China declared that the Diaoyu islands now fall under its air defence identification zone.
A territorial dispute between Japan and China over a cluster of islands known as Senkaku in Tokyo and Diaoyu in Beijing has escalated into a war of words this week, after China declared that the islands would now fall under its air defence identification zone and it would assert its air rights over the islands.
The group of islands located 120 nautical miles off Taiwan were annexed by Japan in 1895 from Chinese control. They then switched hands to the United States Government in 1945 before being handed back to the Japanese government in 1972. Studies have found oil and gas reserves in the seas surrounding the islands.
The US showed its hand this week by intentionally flying two B-52 bombers over the airspace as a clear warning that it would push back against China’s aggressive stance to take back control over the islands.
Foreign Affairs Minister Julie Bishop came out in support of Japan and the United States by echoing their thoughts on the matter. The Chinese government responded by labelling Ms Bishop’s remarks as “irresponsible”.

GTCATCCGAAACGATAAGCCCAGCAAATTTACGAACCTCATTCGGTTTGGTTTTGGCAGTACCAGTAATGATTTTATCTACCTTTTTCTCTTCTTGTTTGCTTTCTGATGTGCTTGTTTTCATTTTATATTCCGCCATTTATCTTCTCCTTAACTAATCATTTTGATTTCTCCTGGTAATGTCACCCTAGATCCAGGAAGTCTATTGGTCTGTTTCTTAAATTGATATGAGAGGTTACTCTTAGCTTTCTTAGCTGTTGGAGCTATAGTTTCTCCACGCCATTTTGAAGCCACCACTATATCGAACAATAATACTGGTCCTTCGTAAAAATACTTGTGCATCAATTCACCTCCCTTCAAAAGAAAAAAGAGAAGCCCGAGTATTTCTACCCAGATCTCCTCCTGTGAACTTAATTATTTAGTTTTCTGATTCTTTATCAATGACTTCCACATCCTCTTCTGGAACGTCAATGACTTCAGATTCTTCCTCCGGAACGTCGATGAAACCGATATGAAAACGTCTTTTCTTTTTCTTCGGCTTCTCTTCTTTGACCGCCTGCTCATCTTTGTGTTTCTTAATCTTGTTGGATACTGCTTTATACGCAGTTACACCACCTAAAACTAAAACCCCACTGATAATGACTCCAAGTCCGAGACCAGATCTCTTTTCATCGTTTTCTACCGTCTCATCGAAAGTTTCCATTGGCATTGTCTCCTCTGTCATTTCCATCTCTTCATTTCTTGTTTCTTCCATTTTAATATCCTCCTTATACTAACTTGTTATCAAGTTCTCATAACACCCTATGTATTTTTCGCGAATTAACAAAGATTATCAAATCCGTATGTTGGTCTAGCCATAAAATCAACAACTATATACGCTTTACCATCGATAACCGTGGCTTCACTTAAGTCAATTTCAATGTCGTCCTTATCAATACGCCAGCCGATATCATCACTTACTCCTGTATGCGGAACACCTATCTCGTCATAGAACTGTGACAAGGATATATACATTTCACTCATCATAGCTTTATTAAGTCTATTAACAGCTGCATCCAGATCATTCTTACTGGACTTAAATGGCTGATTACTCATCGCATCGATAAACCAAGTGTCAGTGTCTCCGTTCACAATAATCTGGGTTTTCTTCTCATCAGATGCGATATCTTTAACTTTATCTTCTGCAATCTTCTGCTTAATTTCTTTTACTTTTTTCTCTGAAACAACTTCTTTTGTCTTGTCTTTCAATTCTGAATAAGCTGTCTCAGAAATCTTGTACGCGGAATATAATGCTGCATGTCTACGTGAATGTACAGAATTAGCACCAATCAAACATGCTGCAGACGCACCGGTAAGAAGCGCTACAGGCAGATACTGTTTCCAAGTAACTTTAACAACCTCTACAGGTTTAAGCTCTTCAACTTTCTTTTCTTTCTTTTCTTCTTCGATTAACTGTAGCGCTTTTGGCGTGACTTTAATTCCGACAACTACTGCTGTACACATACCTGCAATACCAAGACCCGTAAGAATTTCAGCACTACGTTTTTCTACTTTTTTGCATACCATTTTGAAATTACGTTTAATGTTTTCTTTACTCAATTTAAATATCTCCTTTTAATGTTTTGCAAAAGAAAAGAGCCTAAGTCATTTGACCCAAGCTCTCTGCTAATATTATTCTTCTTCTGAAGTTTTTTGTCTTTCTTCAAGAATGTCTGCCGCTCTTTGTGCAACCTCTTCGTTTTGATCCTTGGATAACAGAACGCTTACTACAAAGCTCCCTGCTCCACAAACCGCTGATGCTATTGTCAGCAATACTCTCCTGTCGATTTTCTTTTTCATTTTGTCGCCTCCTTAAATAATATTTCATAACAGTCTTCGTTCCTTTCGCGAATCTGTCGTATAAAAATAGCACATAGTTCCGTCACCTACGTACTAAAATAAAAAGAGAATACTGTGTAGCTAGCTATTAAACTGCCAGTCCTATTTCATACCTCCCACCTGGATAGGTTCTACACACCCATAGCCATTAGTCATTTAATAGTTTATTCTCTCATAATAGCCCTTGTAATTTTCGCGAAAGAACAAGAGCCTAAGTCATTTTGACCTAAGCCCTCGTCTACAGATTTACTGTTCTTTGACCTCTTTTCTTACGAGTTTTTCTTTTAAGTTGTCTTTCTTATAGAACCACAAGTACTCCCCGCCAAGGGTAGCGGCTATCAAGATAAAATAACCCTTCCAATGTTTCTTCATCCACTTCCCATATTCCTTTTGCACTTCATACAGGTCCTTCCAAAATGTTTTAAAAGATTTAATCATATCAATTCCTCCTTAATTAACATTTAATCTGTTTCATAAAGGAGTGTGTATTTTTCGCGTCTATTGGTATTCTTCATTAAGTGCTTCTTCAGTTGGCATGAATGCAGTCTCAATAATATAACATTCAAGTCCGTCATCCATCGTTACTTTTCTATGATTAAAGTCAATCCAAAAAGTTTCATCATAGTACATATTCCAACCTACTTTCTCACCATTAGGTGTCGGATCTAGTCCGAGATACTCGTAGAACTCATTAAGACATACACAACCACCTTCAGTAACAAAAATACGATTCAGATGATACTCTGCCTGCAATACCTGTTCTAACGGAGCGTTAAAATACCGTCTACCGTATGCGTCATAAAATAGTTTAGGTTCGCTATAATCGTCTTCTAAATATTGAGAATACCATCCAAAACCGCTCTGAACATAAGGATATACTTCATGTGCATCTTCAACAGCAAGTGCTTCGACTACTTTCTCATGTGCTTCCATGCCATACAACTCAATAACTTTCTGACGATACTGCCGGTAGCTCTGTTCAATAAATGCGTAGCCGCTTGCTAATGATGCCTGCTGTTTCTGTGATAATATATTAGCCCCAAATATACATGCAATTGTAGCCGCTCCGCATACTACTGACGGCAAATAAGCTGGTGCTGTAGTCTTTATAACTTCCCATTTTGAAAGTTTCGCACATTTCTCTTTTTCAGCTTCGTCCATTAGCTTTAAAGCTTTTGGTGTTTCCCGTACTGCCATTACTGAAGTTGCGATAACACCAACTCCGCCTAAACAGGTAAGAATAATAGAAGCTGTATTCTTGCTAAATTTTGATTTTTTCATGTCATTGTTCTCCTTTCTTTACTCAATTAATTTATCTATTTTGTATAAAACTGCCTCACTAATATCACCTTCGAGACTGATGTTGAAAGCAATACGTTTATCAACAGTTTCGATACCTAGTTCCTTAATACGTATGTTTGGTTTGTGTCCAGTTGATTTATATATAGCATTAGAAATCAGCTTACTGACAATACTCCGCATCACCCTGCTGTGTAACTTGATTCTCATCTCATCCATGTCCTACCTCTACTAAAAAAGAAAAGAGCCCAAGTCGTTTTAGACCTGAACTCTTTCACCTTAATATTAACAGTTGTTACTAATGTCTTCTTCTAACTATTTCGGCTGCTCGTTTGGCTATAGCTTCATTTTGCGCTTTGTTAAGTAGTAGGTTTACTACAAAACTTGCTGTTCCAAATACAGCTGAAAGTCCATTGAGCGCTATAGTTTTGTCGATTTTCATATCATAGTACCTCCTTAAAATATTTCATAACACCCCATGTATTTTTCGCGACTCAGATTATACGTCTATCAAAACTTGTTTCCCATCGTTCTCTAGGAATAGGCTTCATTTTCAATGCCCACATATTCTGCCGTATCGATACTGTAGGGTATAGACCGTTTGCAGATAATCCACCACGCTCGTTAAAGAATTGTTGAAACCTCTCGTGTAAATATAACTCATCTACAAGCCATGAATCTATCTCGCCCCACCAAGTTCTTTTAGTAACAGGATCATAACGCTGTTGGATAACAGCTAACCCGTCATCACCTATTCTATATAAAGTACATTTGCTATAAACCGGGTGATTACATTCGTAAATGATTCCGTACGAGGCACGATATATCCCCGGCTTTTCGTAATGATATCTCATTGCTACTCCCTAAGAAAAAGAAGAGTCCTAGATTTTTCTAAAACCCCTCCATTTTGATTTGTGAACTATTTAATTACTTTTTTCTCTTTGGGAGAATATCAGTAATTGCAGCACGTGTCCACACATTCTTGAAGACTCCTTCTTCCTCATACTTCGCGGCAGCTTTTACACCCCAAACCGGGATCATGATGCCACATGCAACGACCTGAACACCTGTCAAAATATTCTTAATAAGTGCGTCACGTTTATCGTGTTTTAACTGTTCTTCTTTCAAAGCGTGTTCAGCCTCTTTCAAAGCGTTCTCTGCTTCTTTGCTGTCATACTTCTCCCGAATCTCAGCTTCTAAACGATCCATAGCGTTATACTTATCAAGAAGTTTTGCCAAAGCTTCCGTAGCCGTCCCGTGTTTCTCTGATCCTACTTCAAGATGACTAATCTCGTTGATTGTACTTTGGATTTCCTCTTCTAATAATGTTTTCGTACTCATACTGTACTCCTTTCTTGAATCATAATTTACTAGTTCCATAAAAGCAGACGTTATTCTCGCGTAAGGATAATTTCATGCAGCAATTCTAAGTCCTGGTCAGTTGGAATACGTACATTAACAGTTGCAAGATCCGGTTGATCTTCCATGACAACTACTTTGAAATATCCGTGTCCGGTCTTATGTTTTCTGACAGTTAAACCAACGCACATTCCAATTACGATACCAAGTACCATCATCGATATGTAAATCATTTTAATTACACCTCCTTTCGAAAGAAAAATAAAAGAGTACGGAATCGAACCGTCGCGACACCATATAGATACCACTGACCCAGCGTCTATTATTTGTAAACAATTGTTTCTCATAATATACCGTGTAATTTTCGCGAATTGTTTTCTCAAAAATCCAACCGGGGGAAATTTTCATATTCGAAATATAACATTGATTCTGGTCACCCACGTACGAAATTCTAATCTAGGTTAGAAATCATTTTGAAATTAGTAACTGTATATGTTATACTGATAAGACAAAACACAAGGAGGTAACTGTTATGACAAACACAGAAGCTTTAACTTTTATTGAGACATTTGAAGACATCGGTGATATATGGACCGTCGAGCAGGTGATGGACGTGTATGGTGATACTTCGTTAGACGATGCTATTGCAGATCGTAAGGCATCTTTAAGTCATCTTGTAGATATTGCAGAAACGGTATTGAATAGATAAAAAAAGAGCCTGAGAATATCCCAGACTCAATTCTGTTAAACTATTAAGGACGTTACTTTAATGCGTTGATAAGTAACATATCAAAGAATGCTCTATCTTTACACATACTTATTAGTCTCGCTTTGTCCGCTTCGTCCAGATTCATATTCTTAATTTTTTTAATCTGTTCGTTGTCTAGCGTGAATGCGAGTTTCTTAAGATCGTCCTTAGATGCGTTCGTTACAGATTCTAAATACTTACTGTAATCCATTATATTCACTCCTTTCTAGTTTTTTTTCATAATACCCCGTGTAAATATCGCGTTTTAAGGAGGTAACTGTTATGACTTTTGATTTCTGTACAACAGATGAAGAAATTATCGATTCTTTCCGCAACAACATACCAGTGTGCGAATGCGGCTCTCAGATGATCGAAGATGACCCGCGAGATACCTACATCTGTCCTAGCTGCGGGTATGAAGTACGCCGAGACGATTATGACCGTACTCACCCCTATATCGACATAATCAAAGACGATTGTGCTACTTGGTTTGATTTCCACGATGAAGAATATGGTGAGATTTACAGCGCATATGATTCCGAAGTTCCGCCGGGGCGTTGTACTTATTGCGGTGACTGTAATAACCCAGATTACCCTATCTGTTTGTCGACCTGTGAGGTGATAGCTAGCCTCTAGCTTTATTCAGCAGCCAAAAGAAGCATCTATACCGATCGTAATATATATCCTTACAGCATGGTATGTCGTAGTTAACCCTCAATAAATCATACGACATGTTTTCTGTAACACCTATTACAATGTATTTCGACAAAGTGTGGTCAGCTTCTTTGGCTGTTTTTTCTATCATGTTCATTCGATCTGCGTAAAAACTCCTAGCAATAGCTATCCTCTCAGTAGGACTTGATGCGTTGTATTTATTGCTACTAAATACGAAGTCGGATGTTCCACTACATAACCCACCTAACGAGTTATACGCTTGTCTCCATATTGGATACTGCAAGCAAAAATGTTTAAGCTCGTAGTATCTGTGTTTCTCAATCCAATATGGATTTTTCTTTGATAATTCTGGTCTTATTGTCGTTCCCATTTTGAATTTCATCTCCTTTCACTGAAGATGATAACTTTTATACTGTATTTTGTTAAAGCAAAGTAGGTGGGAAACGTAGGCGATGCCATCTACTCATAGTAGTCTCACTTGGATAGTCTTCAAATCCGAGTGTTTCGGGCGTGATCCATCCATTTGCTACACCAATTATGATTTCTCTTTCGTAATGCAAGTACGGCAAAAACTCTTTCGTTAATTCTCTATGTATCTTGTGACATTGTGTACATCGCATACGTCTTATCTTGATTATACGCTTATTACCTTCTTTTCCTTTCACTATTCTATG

"It is completely a mistake for Australia to make irresponsible remarks on China's establishment of an air defence identification zone in the East China Sea, and the Chinese side will not accept it," foreign ministry spokesman Qin Gang said. "China urges Australia to correct its mistake immediately to prevent damaging Sino-Australia relations."
Last month Prime Minister Tony Abbott declared that Japan was Australia’s “best friend” in Asia and with the United States backing Japan in this territorial matter, Ms Bishop’s comments were on money. China has been the ‘bully’ of the region for the last decade and its claims to the islands and airspace are simply unfounded.
Ms Bishop is imminently set to visit Australia’s largest trading partner China, to conduct talks which are expected to include the much talked about free trade deal which the Abbott government has been pushing for. Ms Bishop’s recent comments could potentially sour talks and delay the implementation of such an agreement, but Ms Bishop this morning said on Sky News that she doesn’t believe they will.
The real question I keep asking myself on this matter is why did we have to say anything at all? It’s noble to show support for our key allies by condemning the actions of China, but does the condemnation from our country even matter on the global stage when countries such as Japan, China and the United States are involved? I don’t think so.
Ms Bishop’s comments signal a new style of foreign relations in Australia where we aren’t afraid to step on a few toes to stand up for what is right and to have the backs of our key allies in the region.
What do you think? Was Ms Bishop right to condemn the actions of China or should she not have said anything at all and let the United States and Japan do all the talking? Should we be taking our relationship with China more seriously?